Panel discussion on provisionality in artmaking
Panel Members Bruce Price who just deinstalled his solo exhibition at the Denver Art Museum Paper Works Gallery, Rebecca Peebles interdisciplinary, conceptual artist and founder of Groundswell Gallery, Donald Fodness artist, teacher and founder of Showpen Residency and Gallery were joined by moderator, Theresa Anderson (yes, me.)
My notes from the panel discussion:
An excerpt from the article “Provisional Painting by Raphael Rubenstein in the May 2009 Art in America “At times provisional painting overlaps with “bad painting,” a mode with roots in the 1970s that continues to offer artists means of engaging the medium without having to take on all of its unwanted trappings. When Kippenberger employed techniques that give the impression of haste and clumsiness, it allowed him to mock the market along with the medium (though he also snuck in some virtuosic painting that doesn’t seem pretentious). But provisionality can also be taken to a point where there is not even a remote possibility of “bad” concealing “good.” That seems to be where Joe Bradley’s intent in the “Schmagoo Paintings” that he showed at Canada gallery in New York last fall. A distinction needs to be made between Bradley and the other artists I have been discussing here. Their work may at times come off as uncertain, incomplete, casual, self-cancelling or unfinished, but each of them is fully committed to the project of painting. If they seek to break existing, perhaps unspoken, contracts with painting, it is only in order to draw up other protocols that will renew the medium. Bradley’s work, which sometimes shares the guttersnipe esthetics of artists such as Dan Colen and Dash Snow, seems more like a willful artistic gesture than part of a painter’s necessary process.
Provisional painting is not about making last paintings, nor is it about the deconstruction of painting. It’s the finished product disguised as a preliminary stage, or a body double standing in for a star/masterpiece whose value would put a stop to artistic risk. To put it another way: provisional painting is major painting masquerading as minor painting. In their book Kafka: Toward a Minor Literature (1986), Gilles Deleuze and Félix Guattari described how Kafka’s linguistic and cultural condition (as a Jewish author writing in German in Prague where the type of German he spoke was “minor” in relation both to the locally dominant Czech language and to standard German) involved the “impossibility” of writing in German and the “impossibility of not writing.” Kafka’s solution was to fashion a mode of writing that seemed to erase all literary precedents, and to create an oeuvre that barely survived into the future. Faced with painting’s imposing history and the diminishment of the medium by newer art forms, recent painters may have found themselves in similarly “minor” situations; the provisionality of their work is an index of the impossibility of painting and the equally persistent impossibility of not painting.”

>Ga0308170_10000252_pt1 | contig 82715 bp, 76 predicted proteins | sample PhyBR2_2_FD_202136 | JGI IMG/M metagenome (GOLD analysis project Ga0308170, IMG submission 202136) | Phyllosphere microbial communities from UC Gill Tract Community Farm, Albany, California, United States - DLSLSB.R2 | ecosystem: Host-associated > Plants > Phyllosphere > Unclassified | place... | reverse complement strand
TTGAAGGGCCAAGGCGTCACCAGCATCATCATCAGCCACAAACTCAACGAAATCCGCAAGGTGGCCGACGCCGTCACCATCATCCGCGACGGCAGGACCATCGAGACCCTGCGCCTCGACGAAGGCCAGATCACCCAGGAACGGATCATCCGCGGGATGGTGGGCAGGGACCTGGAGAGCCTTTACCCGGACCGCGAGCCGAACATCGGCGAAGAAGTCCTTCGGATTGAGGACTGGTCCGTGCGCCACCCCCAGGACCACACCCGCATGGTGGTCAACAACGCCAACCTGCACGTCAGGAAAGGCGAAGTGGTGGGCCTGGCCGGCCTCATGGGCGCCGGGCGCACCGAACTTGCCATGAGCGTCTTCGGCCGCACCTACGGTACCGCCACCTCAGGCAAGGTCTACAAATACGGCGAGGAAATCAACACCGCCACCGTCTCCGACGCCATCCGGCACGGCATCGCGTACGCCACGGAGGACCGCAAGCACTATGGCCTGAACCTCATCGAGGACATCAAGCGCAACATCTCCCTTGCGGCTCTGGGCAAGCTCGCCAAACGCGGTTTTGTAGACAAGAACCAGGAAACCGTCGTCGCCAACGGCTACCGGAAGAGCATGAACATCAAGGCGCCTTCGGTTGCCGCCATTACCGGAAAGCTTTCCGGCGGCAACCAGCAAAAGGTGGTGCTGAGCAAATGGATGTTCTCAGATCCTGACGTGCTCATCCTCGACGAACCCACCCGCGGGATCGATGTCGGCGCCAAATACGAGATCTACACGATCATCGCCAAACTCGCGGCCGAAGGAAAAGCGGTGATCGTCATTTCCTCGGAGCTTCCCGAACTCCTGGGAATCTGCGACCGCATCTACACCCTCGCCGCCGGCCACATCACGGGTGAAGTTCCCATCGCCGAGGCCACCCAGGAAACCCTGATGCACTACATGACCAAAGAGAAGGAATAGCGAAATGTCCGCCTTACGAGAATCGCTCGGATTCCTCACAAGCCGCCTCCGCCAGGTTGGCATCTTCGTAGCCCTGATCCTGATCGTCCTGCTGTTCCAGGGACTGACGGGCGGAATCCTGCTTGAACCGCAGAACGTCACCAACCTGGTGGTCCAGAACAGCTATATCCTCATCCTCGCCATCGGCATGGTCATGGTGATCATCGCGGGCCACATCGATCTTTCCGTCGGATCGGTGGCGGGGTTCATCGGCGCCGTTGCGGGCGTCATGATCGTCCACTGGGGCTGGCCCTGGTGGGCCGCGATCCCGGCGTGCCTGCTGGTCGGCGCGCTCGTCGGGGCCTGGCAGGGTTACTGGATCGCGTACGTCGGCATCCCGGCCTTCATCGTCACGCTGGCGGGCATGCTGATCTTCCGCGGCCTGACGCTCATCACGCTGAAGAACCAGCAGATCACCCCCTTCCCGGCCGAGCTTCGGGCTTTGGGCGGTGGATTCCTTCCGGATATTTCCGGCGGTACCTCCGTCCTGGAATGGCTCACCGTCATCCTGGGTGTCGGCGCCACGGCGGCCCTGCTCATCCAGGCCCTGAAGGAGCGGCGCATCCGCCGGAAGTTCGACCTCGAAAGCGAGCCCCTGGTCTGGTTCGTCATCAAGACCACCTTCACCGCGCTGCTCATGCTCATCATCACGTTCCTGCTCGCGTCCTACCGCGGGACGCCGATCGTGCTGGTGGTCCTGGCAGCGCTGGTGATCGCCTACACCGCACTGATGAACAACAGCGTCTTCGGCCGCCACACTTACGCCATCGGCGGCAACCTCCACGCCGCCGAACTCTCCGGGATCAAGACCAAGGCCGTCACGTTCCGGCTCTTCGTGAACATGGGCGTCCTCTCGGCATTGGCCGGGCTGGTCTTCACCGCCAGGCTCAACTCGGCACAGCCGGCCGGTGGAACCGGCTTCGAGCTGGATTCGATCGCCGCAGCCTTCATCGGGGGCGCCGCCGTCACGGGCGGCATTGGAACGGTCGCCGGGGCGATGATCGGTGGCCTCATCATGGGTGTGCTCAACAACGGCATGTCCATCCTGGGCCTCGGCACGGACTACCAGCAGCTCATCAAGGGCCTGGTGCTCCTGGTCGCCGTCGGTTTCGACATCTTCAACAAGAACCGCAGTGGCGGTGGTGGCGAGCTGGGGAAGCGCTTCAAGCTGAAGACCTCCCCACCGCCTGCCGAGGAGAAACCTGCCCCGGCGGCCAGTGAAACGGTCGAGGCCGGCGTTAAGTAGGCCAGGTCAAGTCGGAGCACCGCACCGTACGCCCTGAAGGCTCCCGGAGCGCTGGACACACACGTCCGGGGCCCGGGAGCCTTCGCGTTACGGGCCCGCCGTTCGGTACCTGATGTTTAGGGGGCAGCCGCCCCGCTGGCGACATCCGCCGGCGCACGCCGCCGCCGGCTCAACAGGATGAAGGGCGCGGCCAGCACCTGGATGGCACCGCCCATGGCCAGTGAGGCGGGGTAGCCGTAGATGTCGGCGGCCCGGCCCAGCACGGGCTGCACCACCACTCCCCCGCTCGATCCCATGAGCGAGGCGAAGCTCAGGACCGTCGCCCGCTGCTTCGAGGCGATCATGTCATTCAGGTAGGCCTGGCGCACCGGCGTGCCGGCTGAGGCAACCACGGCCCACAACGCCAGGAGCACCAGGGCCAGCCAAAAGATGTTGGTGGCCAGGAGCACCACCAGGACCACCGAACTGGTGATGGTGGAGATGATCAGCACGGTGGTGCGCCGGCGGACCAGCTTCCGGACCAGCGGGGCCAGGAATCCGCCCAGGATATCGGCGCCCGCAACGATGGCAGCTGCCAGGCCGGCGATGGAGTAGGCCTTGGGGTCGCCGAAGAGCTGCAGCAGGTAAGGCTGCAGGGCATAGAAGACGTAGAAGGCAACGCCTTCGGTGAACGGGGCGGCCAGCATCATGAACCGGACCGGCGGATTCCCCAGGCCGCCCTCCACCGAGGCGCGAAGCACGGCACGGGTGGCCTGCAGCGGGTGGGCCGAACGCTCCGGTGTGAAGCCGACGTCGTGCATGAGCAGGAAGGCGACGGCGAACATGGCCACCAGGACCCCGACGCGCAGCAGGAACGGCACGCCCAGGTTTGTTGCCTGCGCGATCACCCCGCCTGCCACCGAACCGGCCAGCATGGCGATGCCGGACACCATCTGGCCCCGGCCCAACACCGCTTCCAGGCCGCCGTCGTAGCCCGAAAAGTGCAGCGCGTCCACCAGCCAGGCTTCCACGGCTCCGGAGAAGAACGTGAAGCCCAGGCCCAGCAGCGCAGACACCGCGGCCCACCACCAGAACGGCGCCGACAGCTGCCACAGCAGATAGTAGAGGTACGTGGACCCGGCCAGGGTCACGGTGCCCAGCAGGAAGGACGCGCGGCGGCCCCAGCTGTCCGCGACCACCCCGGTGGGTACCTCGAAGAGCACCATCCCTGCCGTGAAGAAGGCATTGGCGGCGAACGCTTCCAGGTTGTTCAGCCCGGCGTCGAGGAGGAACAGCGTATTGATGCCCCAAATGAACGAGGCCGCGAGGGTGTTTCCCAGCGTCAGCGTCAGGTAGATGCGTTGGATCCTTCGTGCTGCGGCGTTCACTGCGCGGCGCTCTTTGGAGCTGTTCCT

I posit that the unfinished, modest, second tries, hasty, broken, awkward, indecisive, (seemingly) amateur, and/ or mistaken exists in opposition to the monumental, historical, formal, and minimalist perfection of the grid. I’d also like to open the discussion past provisional painting and consider all kinds of artworks that employ the characteristics of provisionality and the unmonumental. Let’s look beyond the material specificity of paint and reconsider it as a strategy of refusal.
The questions below were mostly asked or addressed in some way through a discussion format. I’ve added some commentary based on my notes.